CHERYL CASONE, FOX BUSINESS: Good morning, Maria. These images are something to look at. Take a look at this, this car falling down a giant sink hole. This happened in southeast London, a very packed suburb of London.

Investigators say the reason heavy rain might have caused the collapse, but no one was hurt and that street still blocked off this morning.

Well, another headlines this morning, George Zimmerman trying to sell the gun that he used to kill Trayvon Martin on two different auction websites.

He first listed the gun on Gun Broker, which kicked him off and later, he tried to list it on United Gun Group, which rejected the idea as well saying, quote, "We do not feel like it is in the best interest of the organization to continue to host this sale on our platform."

Well, Apple making a $1 billion investment in China's version of Uber is called Didi with a valuation of more than $25 billion. Didi is one of China's most valuable start-ups.

It is involved in a head-to-head competition with Uber China to attract riders and investors in China's ride-share market, which has incredible potential.

And if you ever thought that your spa day was missing a whopper, well your prayers have been answered, Burger King has opened a spa in one of its restaurants in Helsinki, Finland.

The spa includes, get this, Maria, a 15-person sauna, another 10-person sauna with a 48-inch television in it and the rooms are decorated with red and blue benches, towels, and Burger King logos.

You can even place your order when you arrive and have it delivered to you in the spa. But Maria, the real whopper, the cost, price start at 285 bucks for a three-hour block of time. Back to you.

BARTIROMO: That is really funny. Cheryl, thank you. Love spas but Burger King. OK, before we take a break in case you missed. Take a look at some of the top moments from the program this past week.

(VIDEO CLIPS THIS WEEK'S TOP MOMENTS)

(COMMERCIAL BREAK)

(VIDEO CLIP)

BARTIROMO: Hollywood making a motion picture out of the popular video game franchise, "Assassins Creed." The first trailer for the December film premiering this week starring Michael Fassbender with a slew of other film adaptations of video games set to be released in the coming years. This trend is looking like a big fad. Is it the next big trend in Hollywood?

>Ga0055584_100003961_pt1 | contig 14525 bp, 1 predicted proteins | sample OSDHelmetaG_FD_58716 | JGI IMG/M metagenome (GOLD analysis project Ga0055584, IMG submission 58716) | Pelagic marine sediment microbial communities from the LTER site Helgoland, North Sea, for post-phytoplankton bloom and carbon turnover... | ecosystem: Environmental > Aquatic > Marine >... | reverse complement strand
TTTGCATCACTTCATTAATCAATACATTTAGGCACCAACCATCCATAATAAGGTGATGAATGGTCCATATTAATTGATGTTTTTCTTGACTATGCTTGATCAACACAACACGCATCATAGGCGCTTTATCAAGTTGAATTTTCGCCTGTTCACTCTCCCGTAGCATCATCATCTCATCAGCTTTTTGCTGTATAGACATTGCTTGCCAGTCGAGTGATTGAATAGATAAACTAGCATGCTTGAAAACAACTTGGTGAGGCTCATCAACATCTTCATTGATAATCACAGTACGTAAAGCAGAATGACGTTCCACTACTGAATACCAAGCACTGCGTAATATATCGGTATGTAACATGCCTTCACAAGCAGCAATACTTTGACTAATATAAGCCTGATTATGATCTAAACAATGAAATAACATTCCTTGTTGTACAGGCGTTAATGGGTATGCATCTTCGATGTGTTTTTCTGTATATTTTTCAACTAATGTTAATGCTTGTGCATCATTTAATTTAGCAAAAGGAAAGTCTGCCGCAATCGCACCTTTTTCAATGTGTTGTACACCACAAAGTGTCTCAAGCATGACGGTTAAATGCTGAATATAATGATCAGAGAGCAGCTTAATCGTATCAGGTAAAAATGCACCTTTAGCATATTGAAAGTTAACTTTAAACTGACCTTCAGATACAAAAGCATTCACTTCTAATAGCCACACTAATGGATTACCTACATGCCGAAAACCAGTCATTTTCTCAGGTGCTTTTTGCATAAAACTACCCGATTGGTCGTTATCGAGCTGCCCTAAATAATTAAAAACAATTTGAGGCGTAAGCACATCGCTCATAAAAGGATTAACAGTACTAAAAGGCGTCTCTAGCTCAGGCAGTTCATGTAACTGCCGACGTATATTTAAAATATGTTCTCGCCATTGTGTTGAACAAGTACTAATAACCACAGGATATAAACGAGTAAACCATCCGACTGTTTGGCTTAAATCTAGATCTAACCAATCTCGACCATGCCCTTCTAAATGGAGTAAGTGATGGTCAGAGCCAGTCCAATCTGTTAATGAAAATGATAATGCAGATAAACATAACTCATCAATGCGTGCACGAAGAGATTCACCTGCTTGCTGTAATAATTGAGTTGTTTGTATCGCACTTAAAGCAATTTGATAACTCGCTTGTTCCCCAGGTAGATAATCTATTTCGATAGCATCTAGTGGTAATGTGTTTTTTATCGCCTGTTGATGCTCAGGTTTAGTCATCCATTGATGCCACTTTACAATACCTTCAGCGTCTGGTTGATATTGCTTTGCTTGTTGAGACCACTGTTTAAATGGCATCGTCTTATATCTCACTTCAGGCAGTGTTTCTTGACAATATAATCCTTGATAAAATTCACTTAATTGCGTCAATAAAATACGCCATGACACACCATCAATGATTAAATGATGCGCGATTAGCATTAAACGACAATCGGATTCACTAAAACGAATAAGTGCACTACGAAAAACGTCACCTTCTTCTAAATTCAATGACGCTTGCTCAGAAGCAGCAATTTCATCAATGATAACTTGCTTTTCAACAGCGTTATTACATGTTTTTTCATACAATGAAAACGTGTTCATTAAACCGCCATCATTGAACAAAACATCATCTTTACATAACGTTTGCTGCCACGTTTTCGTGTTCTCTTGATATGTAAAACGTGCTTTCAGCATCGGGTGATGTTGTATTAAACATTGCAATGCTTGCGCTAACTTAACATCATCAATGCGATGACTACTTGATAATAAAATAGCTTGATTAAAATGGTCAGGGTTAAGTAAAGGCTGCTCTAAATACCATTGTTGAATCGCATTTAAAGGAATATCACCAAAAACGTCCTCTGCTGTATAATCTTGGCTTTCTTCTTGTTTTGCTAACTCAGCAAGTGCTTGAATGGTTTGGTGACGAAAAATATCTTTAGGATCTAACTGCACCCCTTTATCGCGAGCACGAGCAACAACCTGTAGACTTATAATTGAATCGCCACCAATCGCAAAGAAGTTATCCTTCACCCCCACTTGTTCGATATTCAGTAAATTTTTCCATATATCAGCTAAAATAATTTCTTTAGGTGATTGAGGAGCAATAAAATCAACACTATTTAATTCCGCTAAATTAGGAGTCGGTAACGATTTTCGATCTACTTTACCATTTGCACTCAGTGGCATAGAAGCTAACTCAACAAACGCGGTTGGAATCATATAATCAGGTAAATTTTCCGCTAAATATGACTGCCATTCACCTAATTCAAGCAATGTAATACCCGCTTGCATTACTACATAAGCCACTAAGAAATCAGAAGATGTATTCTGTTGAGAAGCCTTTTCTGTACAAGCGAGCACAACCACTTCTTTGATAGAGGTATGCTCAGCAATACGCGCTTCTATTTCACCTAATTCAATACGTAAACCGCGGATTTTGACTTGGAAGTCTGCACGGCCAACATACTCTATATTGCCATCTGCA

Joining us right now is realclearlife.come contributing editor and entertainment reporter, Katrina Szish. Good to see you. Dagen is also joining the conversation. So Katrina, do you think this is the future?

KATRINA SZISH, ENTERTAINMENT REPORTER: You know, I think it could be and, of course, studios are hoping that it will be, but I think with "Assassins Creed," we might finally see a video game adaptation actually making real progress at the box office and making serious money.

The cast of this film is incredible as you mentioned Michael Fassbender, Marion Cotillard, Jeremy Irons, we've got kind of headlining, Oscar nominees and Oscar winners in this film.

And apparently the story telling of not only the video game, but how they adapted to the film is really going to capture audiences whether or not you're aware of the game. It's supposed to be a spectacular story so fingers crossed.

BARTIROMO: Yes, Dagen, we know the popularity of video games, you have to believe this is going to resonate big, right?

DAGEN MCDOWELL, FOX BUSINESS: Yes, and there will be more and more of these films if this one does well. You have Alicia Vickander (ph), who just won the best supporting actress Academy Award who's been recast in the Tom Raider series, which originally started Angelna Jolie.

But I would pay to see Michael Fassbender read the ingredients off of a cereal box. So I think that there are a lot -- with Marion Cotillard as well, this has some serious chops and they're opening it in December which is an indication that it will do well among a broad audience.

BARTIROMO: Yes, you know, Katrina, we were having this talk with Ron Howard, we are going to talk with Ron Howard coming up in the program about really what's resonating with the movie going public.

What about the cost? I mean, how does this fit into what studios want to make and what they are willing to invest in? Because you know gone are the days when all the studios will buy into putting their money on a blockbuster because all the blockbusters are not bringing in the revenue.

SZISH: Exactly. I mean, although I think we are seeing, you know, say with the superhero films, "Batman versus Superman," whether they are panned or not, they are drawing people to the box office and they are making back the hundreds of millions of dollars that are put into making it.

"Assassins Creed," they are spending an estimated $150 million to $200 million on this film and they are expecting to make that back and much more. So they are willing for a film like this that has to potential to put in a lot of money.

BARTIROMO: All right, we will be watching that. Katrina, thank you so much for joining the conversation. Katrina Szish there.

Before we take a break, let's go to Cheryl in New York, she has the morning's ETF report right now. Cheryl, over to you.

CASONE: Yes, Maria, looking at major averages. Little change this week we should say, but one group has landed in the discount ben, take a look at this, that would be the Spider S&P retail ETF. The ticker here is XRT.

This broad gauge of U.S. retailing industry plunging more than 3 percent for the week after several stores as you were reporting earlier, sales numbers have fallen short of Wall Street estimates.

Some of the big losers includes the names you know, Macy's, Gap, Kohl's, Nordstrom. National retail sales numbers out, by the way, at 8:30 Eastern Time today. We will have those numbers crossing.

More in Home